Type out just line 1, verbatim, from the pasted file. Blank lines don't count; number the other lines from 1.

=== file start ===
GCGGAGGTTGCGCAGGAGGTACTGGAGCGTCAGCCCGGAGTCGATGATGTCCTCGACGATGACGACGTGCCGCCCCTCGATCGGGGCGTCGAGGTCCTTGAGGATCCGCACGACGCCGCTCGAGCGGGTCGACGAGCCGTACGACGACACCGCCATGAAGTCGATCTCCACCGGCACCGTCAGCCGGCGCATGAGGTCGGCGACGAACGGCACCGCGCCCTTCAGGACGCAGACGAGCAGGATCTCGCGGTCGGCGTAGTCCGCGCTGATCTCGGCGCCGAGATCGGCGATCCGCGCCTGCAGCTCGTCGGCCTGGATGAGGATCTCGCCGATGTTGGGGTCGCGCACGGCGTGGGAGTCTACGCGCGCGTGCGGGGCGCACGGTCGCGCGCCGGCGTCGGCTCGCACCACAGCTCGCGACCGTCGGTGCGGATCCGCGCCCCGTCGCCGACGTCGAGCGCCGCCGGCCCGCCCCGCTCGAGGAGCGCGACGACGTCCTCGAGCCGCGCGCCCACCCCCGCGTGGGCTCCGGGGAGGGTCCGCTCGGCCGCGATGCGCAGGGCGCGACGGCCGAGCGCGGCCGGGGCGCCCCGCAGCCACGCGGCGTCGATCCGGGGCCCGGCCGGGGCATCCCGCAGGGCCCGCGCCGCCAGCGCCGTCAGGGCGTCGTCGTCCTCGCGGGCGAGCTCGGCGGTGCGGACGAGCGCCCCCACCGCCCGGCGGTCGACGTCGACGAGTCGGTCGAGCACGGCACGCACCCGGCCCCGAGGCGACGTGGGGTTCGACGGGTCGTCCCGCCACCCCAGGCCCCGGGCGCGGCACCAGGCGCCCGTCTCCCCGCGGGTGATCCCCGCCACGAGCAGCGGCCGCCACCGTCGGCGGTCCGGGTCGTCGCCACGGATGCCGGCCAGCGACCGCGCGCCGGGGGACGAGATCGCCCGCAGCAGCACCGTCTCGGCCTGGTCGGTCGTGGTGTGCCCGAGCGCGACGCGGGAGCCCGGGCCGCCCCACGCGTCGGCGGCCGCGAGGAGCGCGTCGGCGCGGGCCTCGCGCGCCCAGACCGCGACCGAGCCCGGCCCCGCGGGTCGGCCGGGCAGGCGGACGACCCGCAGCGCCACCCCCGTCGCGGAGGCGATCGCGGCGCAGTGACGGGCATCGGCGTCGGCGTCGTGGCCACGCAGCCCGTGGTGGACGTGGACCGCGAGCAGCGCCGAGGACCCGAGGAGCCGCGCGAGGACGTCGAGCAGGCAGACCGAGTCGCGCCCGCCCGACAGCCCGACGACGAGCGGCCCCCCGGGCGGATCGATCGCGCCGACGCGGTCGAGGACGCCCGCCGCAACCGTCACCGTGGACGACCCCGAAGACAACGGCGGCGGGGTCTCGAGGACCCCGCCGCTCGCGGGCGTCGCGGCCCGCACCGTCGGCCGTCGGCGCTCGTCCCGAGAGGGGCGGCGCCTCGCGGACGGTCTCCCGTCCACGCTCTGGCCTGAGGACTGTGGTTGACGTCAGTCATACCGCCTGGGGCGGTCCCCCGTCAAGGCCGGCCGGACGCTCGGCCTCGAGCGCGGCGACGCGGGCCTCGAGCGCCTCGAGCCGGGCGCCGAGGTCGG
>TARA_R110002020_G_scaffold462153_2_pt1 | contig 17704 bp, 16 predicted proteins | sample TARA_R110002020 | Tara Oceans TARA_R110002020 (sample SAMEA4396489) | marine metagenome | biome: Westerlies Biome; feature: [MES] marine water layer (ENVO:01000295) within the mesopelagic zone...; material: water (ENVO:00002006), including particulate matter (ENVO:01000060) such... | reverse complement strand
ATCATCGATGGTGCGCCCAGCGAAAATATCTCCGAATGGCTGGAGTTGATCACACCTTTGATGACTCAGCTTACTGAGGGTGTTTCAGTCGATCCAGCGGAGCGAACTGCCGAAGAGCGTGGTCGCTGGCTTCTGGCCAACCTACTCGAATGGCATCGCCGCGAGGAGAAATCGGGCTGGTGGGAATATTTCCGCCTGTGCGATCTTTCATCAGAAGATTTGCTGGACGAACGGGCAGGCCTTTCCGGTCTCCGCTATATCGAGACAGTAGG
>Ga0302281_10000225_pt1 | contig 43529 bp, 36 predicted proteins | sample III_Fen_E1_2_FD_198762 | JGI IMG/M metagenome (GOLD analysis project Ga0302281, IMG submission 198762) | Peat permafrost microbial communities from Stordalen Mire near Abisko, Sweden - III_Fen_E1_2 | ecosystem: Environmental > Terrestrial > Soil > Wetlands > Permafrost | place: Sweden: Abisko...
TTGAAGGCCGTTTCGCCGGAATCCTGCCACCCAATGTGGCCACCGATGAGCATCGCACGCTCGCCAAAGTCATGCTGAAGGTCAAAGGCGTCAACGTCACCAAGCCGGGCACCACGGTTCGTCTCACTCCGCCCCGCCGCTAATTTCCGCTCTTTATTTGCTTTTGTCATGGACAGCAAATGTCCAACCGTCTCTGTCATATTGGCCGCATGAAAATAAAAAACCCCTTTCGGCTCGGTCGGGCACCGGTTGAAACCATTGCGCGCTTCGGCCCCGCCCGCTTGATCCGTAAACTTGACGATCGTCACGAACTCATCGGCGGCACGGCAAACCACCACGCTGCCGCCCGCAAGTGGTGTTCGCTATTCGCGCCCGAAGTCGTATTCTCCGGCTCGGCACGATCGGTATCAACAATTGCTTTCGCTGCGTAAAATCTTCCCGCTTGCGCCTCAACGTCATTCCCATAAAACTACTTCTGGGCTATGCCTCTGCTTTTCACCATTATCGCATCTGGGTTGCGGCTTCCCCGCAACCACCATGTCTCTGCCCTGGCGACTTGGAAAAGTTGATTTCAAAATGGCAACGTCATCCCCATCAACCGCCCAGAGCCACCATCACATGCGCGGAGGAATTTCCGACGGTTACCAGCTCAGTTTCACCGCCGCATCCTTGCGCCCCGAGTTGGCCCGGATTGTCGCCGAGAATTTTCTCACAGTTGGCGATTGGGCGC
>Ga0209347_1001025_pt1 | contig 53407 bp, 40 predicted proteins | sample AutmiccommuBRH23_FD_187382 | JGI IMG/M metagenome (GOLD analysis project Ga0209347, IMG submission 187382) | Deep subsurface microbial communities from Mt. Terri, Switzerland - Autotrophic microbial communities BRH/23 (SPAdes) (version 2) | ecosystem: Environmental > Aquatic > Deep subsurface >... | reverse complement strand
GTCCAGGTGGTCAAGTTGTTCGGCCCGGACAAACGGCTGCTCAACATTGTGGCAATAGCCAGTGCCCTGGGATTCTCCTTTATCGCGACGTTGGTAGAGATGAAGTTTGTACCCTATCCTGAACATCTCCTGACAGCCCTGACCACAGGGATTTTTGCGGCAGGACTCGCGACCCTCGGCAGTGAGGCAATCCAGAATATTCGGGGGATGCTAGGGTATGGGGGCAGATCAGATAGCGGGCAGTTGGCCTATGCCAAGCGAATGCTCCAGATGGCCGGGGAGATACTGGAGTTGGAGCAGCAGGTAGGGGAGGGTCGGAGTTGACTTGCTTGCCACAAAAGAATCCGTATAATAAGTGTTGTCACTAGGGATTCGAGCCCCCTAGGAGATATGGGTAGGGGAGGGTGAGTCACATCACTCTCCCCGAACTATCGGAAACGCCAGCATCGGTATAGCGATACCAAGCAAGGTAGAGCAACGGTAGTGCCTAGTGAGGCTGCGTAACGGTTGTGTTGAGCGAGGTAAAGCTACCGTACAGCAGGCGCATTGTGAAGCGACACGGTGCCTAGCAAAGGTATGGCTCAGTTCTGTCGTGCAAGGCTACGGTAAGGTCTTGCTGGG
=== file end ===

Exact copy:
GCGGAGGTTGCGCAGGAGGTACTGGAGCGTCAGCCCGGAGTCGATGATGTCCTCGACGATGACGACGTGCCGCCCCTCGATCGGGGCGTCGAGGTCCTTGAGGATCCGCACGACGCCGCTCGAGCGGGTCGACGAGCCGTACGACGACACCGCCATGAAGTCGATCTCCACCGGCACCGTCAGCCGGCGCATGAGGTCGGCGACGAACGGCACCGCGCCCTTCAGGACGCAGACGAGCAGGATCTCGCGGTCGGCGTAGTCCGCGCTGATCTCGGCGCCGAGATCGGCGATCCGCGCCTGCAGCTCGTCGGCCTGGATGAGGATCTCGCCGATGTTGGGGTCGCGCACGGCGTGGGAGTCTACGCGCGCGTGCGGGGCGCACGGTCGCGCGCCGGCGTCGGCTCGCACCACAGCTCGCGACCGTCGGTGCGGATCCGCGCCCCGTCGCCGACGTCGAGCGCCGCCGGCCCGCCCCGCTCGAGGAGCGCGACGACGTCCTCGAGCCGCGCGCCCACCCCCGCGTGGGCTCCGGGGAGGGTCCGCTCGGCCGCGATGCGCAGGGCGCGACGGCCGAGCGCGGCCGGGGCGCCCCGCAGCCACGCGGCGTCGATCCGGGGCCCGGCCGGGGCATCCCGCAGGGCCCGCGCCGCCAGCGCCGTCAGGGCGTCGTCGTCCTCGCGGGCGAGCTCGGCGGTGCGGACGAGCGCCCCCACCGCCCGGCGGTCGACGTCGACGAGTCGGTCGAGCACGGCACGCACCCGGCCCCGAGGCGACGTGGGGTTCGACGGGTCGTCCCGCCACCCCAGGCCCCGGGCGCGGCACCAGGCGCCCGTCTCCCCGCGGGTGATCCCCGCCACGAGCAGCGGCCGCCACCGTCGGCGGTCCGGGTCGTCGCCACGGATGCCGGCCAGCGACCGCGCGCCGGGGGACGAGATCGCCCGCAGCAGCACCGTCTCGGCCTGGTCGGTCGTGGTGTGCCCGAGCGCGACGCGGGAGCCCGGGCCGCCCCACGCGTCGGCGGCCGCGAGGAGCGCGTCGGCGCGGGCCTCGCGCGCCCAGACCGCGACCGAGCCCGGCCCCGCGGGTCGGCCGGGCAGGCGGACGACCCGCAGCGCCACCCCCGTCGCGGAGGCGATCGCGGCGCAGTGACGGGCATCGGCGTCGGCGTCGTGGCCACGCAGCCCGTGGTGGACGTGGACCGCGAGCAGCGCCGAGGACCCGAGGAGCCGCGCGAGGACGTCGAGCAGGCAGACCGAGTCGCGCCCGCCCGACAGCCCGACGACGAGCGGCCCCCCGGGCGGATCGATCGCGCCGACGCGGTCGAGGACGCCCGCCGCAACCGTCACCGTGGACGACCCCGAAGACAACGGCGGCGGGGTCTCGAGGACCCCGCCGCTCGCGGGCGTCGCGGCCCGCACCGTCGGCCGTCGGCGCTCGTCCCGAGAGGGGCGGCGCCTCGCGGACGGTCTCCCGTCCACGCTCTGGCCTGAGGACTGTGGTTGACGTCAGTCATACCGCCTGGGGCGGTCCCCCGTCAAGGCCGGCCGGACGCTCGGCCTCGAGCGCGGCGACGCGGGCCTCGAGCGCCTCGAGCCGGGCGCCGAGGTCGG